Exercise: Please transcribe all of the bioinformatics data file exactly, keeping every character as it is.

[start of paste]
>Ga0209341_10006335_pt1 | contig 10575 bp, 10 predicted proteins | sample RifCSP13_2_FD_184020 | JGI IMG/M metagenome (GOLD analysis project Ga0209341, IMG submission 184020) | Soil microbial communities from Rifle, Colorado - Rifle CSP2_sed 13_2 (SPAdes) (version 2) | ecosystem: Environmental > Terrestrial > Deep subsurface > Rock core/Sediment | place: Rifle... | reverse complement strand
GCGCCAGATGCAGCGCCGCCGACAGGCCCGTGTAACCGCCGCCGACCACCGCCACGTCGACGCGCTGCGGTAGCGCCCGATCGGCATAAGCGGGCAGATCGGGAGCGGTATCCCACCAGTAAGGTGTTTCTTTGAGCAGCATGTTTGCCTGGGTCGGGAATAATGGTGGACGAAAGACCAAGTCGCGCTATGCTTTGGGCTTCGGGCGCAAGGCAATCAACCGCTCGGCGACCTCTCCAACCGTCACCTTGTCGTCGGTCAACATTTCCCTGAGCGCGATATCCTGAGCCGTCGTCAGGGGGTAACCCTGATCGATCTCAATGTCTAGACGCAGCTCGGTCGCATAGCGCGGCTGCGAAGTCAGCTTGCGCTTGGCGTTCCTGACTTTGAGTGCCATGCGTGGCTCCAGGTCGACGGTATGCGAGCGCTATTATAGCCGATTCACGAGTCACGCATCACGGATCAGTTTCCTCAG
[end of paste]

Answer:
>Ga0209341_10006335_pt1 | contig 10575 bp, 10 predicted proteins | sample RifCSP13_2_FD_184020 | JGI IMG/M metagenome (GOLD analysis project Ga0209341, IMG submission 184020) | Soil microbial communities from Rifle, Colorado - Rifle CSP2_sed 13_2 (SPAdes) (version 2) | ecosystem: Environmental > Terrestrial > Deep subsurface > Rock core/Sediment | place: Rifle... | reverse complement strand
GCGCCAGATGCAGCGCCGCCGACAGGCCCGTGTAACCGCCGCCGACCACCGCCACGTCGACGCGCTGCGGTAGCGCCCGATCGGCATAAGCGGGCAGATCGGGAGCGGTATCCCACCAGTAAGGTGTTTCTTTGAGCAGCATGTTTGCCTGGGTCGGGAATAATGGTGGACGAAAGACCAAGTCGCGCTATGCTTTGGGCTTCGGGCGCAAGGCAATCAACCGCTCGGCGACCTCTCCAACCGTCACCTTGTCGTCGGTCAACATTTCCCTGAGCGCGATATCCTGAGCCGTCGTCAGGGGGTAACCCTGATCGATCTCAATGTCTAGACGCAGCTCGGTCGCATAGCGCGGCTGCGAAGTCAGCTTGCGCTTGGCGTTCCTGACTTTGAGTGCCATGCGTGGCTCCAGGTCGACGGTATGCGAGCGCTATTATAGCCGATTCACGAGTCACGCATCACGGATCAGTTTCCTCAG